|The Courier N° 159 - Sept - Oct 1996 - Dossier: Investing in People - Country Reports: Mali ; Western Samoa (EC Courier, 1996, 96 p.)|
by David Nthengwe
The Media Institute of Southern Africa
Officially launched in September 1992, the role of the Media Institute of Southern Africa is primarily that of coordinator, facilitator and communicator in the promotion of media freedom and diversity, (as envisaged in the 1991 Windhoek Declaration). MISA operates in 11 of the 1 2 SADC countries and is currently investigating setting up a chapter in the twelfth-Mauritius- which joined the Community 1995.
The chapters are serviced by a regional secretariat based in the Namibian capital, Windhoek. The secretariat is accountable to a policy-making governing council of elected representatives from each national chapter, while funding for MISA and its projects is channeled through the MISA Education and Production Trust, overseen by a board of independent trustees. The organisation is currently almost entirely donor-funded, with UNESCO, NORAD, SIDA, the KU, the Friedrich Ebert Stiftung, IBIS, and the Australian and German governments being the main contributors. Other income is generated through the sale of subscriptions to MISA publications and services.
The Institute's main work is in the field of advocacy; highlighting violations of media freedom and free expression, and exploring ways of ensuring that these fundamental freedoms become entrenched throughout Southern Africa. In 1994, MISA became a member of the International Freedom of Expression Exchange (IFEX) network in a bid to increase international awareness of media freedom violations in Southern Africa. Membership of IFEX has enabled MISA to distribute as well as receive information on media freedom issues in a quick and relatively cheap way via the Internet.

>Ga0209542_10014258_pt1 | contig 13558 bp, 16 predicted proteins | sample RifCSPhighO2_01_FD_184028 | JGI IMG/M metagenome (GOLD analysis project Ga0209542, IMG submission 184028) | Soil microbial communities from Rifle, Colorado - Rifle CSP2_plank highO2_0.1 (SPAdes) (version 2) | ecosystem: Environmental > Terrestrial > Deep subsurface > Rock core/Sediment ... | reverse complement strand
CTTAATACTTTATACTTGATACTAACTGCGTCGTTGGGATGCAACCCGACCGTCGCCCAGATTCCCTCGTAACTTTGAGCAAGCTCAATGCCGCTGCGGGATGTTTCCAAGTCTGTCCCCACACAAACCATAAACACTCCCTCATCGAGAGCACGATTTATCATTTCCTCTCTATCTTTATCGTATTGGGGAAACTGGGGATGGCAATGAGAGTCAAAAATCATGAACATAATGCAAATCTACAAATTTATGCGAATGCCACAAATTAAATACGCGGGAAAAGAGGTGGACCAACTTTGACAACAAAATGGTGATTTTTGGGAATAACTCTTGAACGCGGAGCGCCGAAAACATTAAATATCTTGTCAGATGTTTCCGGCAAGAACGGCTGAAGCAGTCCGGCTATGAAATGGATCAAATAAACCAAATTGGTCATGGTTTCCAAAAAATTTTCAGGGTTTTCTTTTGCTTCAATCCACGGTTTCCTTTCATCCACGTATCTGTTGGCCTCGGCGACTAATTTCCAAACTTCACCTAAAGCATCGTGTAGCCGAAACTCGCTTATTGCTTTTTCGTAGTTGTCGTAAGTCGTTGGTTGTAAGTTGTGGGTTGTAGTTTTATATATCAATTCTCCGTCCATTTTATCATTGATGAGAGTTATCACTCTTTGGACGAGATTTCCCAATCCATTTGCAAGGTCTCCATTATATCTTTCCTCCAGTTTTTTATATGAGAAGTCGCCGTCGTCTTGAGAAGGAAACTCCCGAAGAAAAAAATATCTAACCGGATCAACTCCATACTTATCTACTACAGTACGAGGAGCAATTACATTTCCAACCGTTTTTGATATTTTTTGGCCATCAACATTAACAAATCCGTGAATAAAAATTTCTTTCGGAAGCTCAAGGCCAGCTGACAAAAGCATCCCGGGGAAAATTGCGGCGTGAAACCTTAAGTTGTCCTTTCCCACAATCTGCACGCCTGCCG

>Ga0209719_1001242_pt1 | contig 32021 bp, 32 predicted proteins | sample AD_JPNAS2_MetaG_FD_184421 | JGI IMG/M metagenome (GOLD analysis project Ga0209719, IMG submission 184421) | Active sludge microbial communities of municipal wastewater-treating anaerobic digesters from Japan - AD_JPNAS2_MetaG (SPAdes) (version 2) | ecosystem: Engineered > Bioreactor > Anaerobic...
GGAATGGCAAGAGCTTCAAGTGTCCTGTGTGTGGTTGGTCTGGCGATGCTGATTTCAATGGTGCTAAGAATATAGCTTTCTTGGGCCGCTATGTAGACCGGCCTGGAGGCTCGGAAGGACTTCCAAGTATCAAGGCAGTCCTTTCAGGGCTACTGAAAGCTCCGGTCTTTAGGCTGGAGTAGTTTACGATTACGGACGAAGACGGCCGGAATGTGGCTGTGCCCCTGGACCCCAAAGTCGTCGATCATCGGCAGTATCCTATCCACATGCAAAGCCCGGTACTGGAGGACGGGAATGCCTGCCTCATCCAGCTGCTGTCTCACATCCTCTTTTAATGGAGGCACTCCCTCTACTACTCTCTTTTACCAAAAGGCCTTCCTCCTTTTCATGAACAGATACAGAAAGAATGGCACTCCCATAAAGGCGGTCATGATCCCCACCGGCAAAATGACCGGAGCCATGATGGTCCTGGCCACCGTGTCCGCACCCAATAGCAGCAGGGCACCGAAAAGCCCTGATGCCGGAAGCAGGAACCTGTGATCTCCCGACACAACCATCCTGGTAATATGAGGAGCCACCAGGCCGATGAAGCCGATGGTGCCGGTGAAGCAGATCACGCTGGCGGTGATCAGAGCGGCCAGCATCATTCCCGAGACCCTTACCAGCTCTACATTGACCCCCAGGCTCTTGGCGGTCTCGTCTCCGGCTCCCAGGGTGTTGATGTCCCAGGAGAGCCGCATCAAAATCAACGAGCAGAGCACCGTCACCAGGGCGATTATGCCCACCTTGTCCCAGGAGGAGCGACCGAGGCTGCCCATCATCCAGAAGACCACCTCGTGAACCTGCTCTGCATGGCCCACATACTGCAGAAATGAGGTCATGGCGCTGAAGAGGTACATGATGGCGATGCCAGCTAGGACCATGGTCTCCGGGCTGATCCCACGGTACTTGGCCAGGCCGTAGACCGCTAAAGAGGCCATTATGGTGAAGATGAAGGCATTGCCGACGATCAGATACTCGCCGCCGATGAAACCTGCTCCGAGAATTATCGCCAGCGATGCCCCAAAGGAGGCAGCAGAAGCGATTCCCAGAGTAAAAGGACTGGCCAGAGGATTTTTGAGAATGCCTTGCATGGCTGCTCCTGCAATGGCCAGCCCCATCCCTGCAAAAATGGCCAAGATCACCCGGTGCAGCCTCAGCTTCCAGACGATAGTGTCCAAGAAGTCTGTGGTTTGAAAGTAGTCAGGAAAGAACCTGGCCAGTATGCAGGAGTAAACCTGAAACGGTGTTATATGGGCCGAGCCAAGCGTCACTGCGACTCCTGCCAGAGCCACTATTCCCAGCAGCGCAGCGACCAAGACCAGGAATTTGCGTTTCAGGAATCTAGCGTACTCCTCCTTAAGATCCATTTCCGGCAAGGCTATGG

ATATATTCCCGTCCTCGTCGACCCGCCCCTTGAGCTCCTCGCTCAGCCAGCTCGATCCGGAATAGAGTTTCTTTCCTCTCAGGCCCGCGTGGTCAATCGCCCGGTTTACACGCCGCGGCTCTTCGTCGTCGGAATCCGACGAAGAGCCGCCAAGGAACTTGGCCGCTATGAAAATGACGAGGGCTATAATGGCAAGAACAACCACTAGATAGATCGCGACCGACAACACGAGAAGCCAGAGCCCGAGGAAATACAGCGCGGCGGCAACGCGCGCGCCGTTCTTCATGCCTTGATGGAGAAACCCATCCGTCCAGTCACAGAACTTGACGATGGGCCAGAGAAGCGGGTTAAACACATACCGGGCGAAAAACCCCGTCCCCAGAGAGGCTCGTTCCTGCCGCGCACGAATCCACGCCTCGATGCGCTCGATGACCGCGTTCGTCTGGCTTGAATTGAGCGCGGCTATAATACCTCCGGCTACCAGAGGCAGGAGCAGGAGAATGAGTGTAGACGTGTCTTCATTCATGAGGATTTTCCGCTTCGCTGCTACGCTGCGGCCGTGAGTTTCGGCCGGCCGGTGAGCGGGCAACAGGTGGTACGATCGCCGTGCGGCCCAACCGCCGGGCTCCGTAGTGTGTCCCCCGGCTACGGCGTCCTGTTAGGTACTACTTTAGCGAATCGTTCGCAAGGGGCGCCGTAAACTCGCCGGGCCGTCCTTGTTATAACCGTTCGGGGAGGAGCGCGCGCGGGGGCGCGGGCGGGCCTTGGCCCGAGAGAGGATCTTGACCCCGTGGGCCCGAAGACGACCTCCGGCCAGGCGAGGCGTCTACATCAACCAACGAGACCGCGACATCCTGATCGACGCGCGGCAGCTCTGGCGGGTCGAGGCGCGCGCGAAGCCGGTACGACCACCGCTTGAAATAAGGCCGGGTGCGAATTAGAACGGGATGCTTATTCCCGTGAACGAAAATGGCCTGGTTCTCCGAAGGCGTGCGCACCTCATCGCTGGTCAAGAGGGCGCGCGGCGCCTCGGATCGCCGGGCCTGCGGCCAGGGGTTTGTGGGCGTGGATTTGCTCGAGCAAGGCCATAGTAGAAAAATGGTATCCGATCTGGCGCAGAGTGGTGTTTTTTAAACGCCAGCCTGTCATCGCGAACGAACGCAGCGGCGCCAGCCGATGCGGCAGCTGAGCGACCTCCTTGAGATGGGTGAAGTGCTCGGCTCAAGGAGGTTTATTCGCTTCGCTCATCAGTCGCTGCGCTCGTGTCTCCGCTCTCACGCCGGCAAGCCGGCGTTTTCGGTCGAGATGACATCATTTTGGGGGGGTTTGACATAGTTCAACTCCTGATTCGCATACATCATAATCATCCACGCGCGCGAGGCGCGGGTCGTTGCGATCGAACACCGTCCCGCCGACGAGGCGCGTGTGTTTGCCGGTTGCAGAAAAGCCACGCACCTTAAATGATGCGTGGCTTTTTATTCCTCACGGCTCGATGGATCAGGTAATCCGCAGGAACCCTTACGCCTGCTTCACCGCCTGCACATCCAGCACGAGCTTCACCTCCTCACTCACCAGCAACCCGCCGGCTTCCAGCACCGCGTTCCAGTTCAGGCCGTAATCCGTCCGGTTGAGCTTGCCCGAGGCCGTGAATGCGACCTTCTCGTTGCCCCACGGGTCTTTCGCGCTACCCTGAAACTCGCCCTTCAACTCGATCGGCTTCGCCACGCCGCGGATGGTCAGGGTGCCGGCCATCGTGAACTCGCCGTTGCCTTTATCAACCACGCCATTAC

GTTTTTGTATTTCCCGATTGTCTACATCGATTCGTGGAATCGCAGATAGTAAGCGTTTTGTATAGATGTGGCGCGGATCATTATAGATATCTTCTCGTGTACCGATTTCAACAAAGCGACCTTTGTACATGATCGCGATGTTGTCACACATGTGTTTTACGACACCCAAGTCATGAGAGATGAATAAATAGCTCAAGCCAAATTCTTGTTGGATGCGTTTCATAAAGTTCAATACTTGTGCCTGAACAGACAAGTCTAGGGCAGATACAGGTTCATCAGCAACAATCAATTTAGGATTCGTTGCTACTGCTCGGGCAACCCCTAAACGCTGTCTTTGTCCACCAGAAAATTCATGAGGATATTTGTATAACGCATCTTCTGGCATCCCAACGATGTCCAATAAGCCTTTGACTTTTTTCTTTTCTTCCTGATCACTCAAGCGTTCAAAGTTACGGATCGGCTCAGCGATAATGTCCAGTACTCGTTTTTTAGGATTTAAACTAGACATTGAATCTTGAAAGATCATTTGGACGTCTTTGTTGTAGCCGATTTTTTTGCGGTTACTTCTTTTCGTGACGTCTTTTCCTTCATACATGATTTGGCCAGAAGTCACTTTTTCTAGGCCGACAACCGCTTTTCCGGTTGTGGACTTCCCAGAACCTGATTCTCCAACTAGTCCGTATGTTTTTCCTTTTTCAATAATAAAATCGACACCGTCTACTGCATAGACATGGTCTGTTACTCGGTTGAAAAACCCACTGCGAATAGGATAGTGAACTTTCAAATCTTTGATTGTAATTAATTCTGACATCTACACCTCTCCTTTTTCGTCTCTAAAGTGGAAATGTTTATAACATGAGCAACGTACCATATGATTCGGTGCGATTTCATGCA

In 1994 and 1995, MISA issued via IFEX and its own electronic mail network, the MISANET (see below), more than 190 'action alerts' relating to media freedom infringements in Southern Africa, and effective campaigns against some of these violations have resulted. In August 1994, Lesotho journalist, Rabuka Chalatse, was shot by soldiers while covering a demonstration. An alert issued by MISA triggered a swift response, and within 24 hours, funds had been raised to pay for emergency treatment which saved the young journalist's leg. In November 1995, Angolan freelance journalist, Mario Paiva, had his life threatened by people who, it was alleged, were state security agents. MlSA's alert prompted protest from throughout the world, and resulted in several governments offering Paiva sanctuary in their embassies in Angola. The threat against the journalist was subsequently lifted.